Calendar An icon of a desk calendar. Cancel An icon of a circle with a diagonal line across. Caret An icon of a block arrow pointing to the right. Email An icon of a paper envelope. Facebook An icon of the Facebook "f" mark. Google An icon of the Google "G" mark. Linked In An icon of the Linked In "in" mark. Logout An icon representing logout. Profile An icon that resembles human head and shoulders. Telephone An icon of a traditional telephone receiver. Tick An icon of a tick mark. Is Public An icon of a human eye and eyelashes. Is Not Public An icon of a human eye and eyelashes with a diagonal line through it. Pause Icon A two-lined pause icon for stopping interactions. Quote Mark A opening quote mark. Quote Mark A closing quote mark. Arrow An icon of an arrow. Folder An icon of a paper folder. Breaking An icon of an exclamation mark on a circular background. Camera An icon of a digital camera. Caret An icon of a caret arrow. Clock An icon of a clock face. Close An icon of the an X shape. Close Icon An icon used to represent where to interact to collapse or dismiss a component Comment An icon of a speech bubble. Comments An icon of a speech bubble, denoting user comments. Ellipsis An icon of 3 horizontal dots. Envelope An icon of a paper envelope. Facebook An icon of a facebook f logo. Camera An icon of a digital camera. Home An icon of a house. Instagram An icon of the Instagram logo. LinkedIn An icon of the LinkedIn logo. Magnifying Glass An icon of a magnifying glass. Search Icon A magnifying glass icon that is used to represent the function of searching. Menu An icon of 3 horizontal lines. Hamburger Menu Icon An icon used to represent a collapsed menu. Next An icon of an arrow pointing to the right. Notice An explanation mark centred inside a circle. Previous An icon of an arrow pointing to the left. Rating An icon of a star. Tag An icon of a tag. Twitter An icon of the Twitter logo. Video Camera An icon of a video camera shape. Speech Bubble Icon A icon displaying a speech bubble WhatsApp An icon of the WhatsApp logo. Information An icon of an information logo. Plus A mathematical 'plus' symbol. Duration An icon indicating Time. Success Tick An icon of a green tick. Success Tick Timeout An icon of a greyed out success tick. Loading Spinner An icon of a loading spinner.

VIDEO: Could you feed a family for £40 on the ‘Lidl Great Taste No Waste’ challenge?

Could you feed a family of four for only £40 a week if you were supplied with a shopping list and the recipes? Brian Stormont took on the Lidl “Great Taste, No Waste” challenge to find out..

When Lidl asked me if I would like to take part in their “Great Taste, No Waste” initiative I had no hesitation.

The main reason first of all was fun, quickly followed by elation at the idea of someone giving me recipes to make every meal for a week – thus making my meal times less predictable as I am occasionally guilty of cooking the same dishes.

Statistics show that more than 1.8 million Scots are shopping without a list which is contributing to the equivalent of 60 million meals being wasted every month.

The meal planner I followed.

Meal plans

In an effort to help Scots eat better and cut food waste, Lidl teamed up with Love Food Hate Waste Scotland to launch four weeks of meal plans, shopping lists and recipes to help Scots plan better, save money and fight climate change.

In addition to weekly shopping lists for a family of four, the initiative also includes guidance on food storage and creative ways to use up leftovers.

Lidl say with their meal plans you can feed a family of four for only £40, so I took part to see what you got for your money, how easy it was and, most importantly, discover what everything tasted like?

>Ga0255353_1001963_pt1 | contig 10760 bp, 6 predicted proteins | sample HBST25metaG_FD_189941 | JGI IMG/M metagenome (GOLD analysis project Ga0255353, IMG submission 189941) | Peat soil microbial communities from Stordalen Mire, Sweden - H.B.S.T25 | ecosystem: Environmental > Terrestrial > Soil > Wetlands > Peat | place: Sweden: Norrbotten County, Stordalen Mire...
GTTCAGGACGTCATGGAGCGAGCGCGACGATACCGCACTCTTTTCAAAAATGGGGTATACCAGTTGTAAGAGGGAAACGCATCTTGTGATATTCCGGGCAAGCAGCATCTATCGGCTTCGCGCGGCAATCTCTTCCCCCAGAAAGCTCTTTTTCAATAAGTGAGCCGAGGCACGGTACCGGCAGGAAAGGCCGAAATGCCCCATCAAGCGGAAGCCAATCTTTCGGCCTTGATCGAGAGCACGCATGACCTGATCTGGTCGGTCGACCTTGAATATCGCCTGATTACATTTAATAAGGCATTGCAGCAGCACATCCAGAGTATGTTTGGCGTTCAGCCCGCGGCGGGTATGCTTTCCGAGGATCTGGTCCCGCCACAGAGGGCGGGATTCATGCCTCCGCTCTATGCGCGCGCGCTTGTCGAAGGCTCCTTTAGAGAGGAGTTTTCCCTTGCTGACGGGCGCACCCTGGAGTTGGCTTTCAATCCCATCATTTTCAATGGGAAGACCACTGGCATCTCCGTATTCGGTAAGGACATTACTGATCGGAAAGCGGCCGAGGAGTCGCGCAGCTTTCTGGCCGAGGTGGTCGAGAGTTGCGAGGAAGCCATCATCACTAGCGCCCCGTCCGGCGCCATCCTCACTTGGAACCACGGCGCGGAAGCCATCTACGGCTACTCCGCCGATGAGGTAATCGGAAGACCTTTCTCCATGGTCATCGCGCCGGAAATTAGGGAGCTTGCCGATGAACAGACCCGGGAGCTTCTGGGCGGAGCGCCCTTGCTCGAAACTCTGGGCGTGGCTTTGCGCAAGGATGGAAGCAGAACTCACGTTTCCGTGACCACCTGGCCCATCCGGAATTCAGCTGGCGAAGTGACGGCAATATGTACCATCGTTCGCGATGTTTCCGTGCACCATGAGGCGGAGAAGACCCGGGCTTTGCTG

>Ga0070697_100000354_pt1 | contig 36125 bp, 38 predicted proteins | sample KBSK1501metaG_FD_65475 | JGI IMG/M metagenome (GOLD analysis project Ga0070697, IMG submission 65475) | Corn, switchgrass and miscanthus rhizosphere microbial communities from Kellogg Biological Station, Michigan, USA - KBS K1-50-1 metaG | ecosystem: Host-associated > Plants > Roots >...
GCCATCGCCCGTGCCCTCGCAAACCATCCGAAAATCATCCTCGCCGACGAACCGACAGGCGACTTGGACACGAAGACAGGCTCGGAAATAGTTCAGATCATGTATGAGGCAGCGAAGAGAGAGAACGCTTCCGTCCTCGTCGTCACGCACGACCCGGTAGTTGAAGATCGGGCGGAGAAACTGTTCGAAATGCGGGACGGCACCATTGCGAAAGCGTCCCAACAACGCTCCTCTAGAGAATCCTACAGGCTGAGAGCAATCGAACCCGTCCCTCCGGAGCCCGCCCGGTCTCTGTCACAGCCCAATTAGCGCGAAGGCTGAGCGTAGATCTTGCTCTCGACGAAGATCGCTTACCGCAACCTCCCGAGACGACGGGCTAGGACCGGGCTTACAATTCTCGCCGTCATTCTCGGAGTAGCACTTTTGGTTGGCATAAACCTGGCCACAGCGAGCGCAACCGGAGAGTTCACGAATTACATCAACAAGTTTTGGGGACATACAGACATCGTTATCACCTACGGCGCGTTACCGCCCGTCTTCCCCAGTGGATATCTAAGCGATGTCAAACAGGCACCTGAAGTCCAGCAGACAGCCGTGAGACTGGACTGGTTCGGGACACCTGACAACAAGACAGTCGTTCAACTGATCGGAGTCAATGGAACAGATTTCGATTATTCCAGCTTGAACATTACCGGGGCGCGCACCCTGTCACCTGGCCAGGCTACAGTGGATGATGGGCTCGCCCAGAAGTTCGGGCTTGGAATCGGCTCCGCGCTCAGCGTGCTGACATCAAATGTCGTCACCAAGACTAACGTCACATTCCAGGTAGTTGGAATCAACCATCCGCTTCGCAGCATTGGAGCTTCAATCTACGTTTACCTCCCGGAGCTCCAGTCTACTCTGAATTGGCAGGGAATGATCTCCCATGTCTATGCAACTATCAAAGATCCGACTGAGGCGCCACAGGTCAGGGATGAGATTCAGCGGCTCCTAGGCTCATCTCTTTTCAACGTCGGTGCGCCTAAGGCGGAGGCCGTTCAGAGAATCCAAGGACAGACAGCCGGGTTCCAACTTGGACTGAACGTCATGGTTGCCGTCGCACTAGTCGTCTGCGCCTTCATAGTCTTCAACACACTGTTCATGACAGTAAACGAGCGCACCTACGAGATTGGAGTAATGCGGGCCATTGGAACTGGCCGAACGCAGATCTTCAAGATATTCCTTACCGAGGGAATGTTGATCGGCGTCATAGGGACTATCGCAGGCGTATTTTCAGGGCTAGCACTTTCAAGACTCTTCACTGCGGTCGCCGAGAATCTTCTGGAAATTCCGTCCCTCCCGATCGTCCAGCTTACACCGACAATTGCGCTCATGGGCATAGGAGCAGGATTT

The seven-day meal plan is available on Lidl’s website to download and there are four plans to follow.

Each plan comes with a shopping list and detailed recipes, which were easy to follow. You can choose to download them and print them off – or do as I did and view them on your tablet, laptop or phone.

On the whole the majority of the recipes were on the table quite quickly, although there are a few which need a bit of preparation time, for instance the stir fry which requires all the vegetables to be chopped and sliced – although it was worth it.

I am sure most will be happy to stick to the plan provided, although we altered what we had on certain days because it suited us. However, the meals are the same just in a different order from what was advised.

Day One

Lemon and garlic roast chicken.

Breakfast: Toast and peanut butter – a simple and tasty start to the day.

Lunch: Ham salad rolls – breaded ham trimmings with romaine lettuce, tomato, cucumber and mayonnaise. Again nice and easy and a decent lunch.

Dinner: Lemon and garlic roast chicken with sweetheart cabbage and baby potatoes – this was an absolute treat. The lemon, garlic and celery placed the cavity of the chicken gave it a marvellous flavour and kept it moist.

Day Two

Speedy beef stir fry.

Breakfast: Bran flakes with milk – I will be honest, something I wouldn’t normally eat, but enjoyed them.

Lunch: Cheese and coleslaw sandwiches – Really enjoyed these. I mixed the coleslaw up with the grated cheese and they were nice and creamy sandwiches.

Dinner: Speedy beef stir fry – We all loved this. I had never thought of making a stir fry with steak mince before, but it worked really well. Loads of vegetables in it so extremely nutritious and the big surprise to me was how good thinly-sliced broccoli stalk worked in it.

Day Three

Chickpea and vegetable curry.

Breakfast: Toast and eggs – As it says on the tin. I love a poached egg and that was how we had them, but you can prepare them anyway you want, maybe scrambled in the microwave like we did here.

Lunch: Pitta bread pizzas – Oil, a minced garlic clove, tomato puree, herbs and a little sugar were quickly boiled together in a saucepan to make a sauce for the base which was placed under the grill for a minute, then topped with cheese and tomato for a quick and tasty pizza. Very nice indeed.